Nigerian archbishop cries at gravesite of slain priest as Catholics protest violence
Priests protest at the funeral of Father Vitus Borogo in the archdiocese of Kaduna on June 30, 2022. / Photos courtesy of the Catholic Archdiocese of Kaduna
Rome Newsroom, Jul 1, 2022 / 07:00 am (CNA).
Hundreds of Catholics protested violence against Christians in Nigeria at a funeral for a slain priest on Thursday.
“We have buried a number of priests back to back. People are tired, people are frustrated, people are depressed,” Father Daniel Kyom, a priest of the Archdiocese of Kaduna, told CNA on July 1.
“People are tired of the killing. A lot of people have died as a result of this terrorism, and a good part of those who have died are priests,” he said.
Kyom said that shortly before the funeral Mass on June 30 some priests decided to print out signs to carry in protest of the violence against Christians in northern Nigeria, where two churches were attacked last week.
More than 700 people, including about 100 priests, were present at the funeral where the priests protested, according to the archdiocese.
“It is because we feel helpless that we reacted the way that we did yesterday. We wanted the world to know. We wanted to cry to the world for help,” Kyom said.
“People are suffering, especially Christians are suffering in the northern part of Nigeria, particularly Kaduna state.”
Archbishop Matthew Man-Oso Ndagoso of Kaduna broke into tears as he buried Father Vitus Borogo, a 50-year-old priest of the diocese who was killed along Kaduna-Kachia Road on June 25.
“Yesterday, the emotion got to a boiling point,” Kyom said.
“The bishop was so moved with emotion that he cried at the gravesite of the priest. This is something that I have never seen before. … It was such an overwhelming emotion yesterday for everybody.”
More Christians are killed for their faith in Nigeria than in any other country worldwide — at least 4,650 in 2021, and nearly 900 in the first three months of 2022 alone, according to Open Doors.
Nigeria’s Kaduna state, in particular, has been described as “an epicenter of kidnapping and violence by non-state actors” in Nigeria by the UK-based human rights foundation Christian Solidarity Worldwide. A 2022 report by the U.S. Commission for International Religious Freedom cites six attacks against churches in Kaduna State in 2021.
Kyom, who formerly served as the chancellor of the Archdiocese of Kaduna, said Christians are frustrated by the local government’s lack of response to the violence.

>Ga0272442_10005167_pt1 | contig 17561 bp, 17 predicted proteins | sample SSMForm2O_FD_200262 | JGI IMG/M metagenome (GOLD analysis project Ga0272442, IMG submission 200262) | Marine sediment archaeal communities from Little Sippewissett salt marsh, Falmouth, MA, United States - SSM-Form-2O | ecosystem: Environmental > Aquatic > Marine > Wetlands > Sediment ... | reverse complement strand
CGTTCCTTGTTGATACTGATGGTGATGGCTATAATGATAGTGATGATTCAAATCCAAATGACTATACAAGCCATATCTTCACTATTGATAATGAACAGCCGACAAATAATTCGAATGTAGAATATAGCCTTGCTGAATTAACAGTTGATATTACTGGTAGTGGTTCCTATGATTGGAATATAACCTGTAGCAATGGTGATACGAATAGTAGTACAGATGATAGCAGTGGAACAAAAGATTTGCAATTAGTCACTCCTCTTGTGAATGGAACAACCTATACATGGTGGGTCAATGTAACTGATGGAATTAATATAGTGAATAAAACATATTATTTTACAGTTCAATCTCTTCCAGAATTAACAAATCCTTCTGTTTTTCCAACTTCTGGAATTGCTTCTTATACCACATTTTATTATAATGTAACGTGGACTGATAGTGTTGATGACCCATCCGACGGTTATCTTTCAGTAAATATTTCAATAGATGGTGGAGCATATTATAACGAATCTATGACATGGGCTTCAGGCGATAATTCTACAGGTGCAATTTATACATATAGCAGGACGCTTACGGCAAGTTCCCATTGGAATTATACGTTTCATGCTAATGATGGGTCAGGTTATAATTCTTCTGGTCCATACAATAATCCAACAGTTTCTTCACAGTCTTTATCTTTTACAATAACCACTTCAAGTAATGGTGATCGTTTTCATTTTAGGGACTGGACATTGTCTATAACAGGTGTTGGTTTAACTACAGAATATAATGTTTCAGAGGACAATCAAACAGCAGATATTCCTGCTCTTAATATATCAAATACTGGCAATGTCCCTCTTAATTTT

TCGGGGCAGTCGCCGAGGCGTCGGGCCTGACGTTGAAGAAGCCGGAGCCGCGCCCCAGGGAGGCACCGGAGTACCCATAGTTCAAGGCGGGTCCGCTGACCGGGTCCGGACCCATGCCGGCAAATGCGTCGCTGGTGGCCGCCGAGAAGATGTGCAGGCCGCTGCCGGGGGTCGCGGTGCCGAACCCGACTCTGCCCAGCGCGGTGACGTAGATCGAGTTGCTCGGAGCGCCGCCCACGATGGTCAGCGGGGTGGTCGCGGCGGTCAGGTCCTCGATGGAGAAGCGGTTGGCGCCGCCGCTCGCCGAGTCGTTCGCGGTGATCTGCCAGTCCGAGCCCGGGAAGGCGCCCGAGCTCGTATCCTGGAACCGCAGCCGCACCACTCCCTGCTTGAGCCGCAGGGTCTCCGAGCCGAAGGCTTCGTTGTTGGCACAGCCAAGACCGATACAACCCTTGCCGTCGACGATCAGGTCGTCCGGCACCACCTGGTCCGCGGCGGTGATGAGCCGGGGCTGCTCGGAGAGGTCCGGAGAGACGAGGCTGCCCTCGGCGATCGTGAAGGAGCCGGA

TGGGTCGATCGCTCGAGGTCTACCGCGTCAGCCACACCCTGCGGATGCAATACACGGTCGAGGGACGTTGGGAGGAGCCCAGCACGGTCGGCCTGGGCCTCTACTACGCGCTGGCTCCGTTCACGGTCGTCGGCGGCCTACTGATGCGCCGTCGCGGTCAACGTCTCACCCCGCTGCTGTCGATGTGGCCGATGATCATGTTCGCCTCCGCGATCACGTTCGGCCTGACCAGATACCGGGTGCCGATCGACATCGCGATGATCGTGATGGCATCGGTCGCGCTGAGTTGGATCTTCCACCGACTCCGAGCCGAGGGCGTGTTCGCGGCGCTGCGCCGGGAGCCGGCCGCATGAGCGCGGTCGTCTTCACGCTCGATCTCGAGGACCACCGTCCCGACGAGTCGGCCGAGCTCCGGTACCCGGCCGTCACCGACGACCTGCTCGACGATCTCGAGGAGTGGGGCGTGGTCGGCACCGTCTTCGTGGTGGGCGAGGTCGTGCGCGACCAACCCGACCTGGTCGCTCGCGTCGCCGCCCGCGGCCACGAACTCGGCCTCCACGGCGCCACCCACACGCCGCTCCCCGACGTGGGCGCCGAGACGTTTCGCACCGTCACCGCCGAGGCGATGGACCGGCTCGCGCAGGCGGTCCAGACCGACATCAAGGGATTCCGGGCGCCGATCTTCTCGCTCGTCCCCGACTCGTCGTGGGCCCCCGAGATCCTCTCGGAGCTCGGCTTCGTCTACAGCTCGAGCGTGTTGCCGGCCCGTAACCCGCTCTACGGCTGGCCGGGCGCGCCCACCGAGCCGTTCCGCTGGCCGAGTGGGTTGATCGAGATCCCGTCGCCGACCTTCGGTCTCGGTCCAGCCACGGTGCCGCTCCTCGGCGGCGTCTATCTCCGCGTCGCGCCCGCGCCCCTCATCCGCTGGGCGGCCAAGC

“The persecution is so much that we feel the government is complicit,” he said.
“If we had a governor that is a Christian in Kaduna state, I’m very sure that the reaction to the killings would have been different. I don’t think that a Christian governor would sit back and allow these terrorists to kill people.”
“A lot of communities that have been destroyed are Christian communities and the people destroying them are Muslims,” he added.
The European Union Agency for Asylum reports that the main violent actors in Kaduna state are Fulani ethnic militias and unidentified armed groups. It notes that Boko Haram has also reportedly conducted attacks in the region and that farmer-herder conflicts have intensified during the COVID-19 lockdown period in the North-West of Nigeria.
The Nigerian priest noted that it would mean a lot to Christians in Nigeria to hear more from Pope Francis on the issue.
“I think that the attention of the hierarchy should be drawn to Nigeria, to Kaduna state in particular … [because] Kaduna state is strategic to peace in Nigeria,” he said.
Kyom said that sometimes it feels like the international community does not believe that people are really dying in Nigeria.
“But this is the reality for some of us who are here … We need help in whatever way, shape, or form. That’s the reality,” he said. “Now the government does not seem to have any solution, any deliberate measures to tackle the situation. There is nothing visible for us to see to be hopeful in this situation.”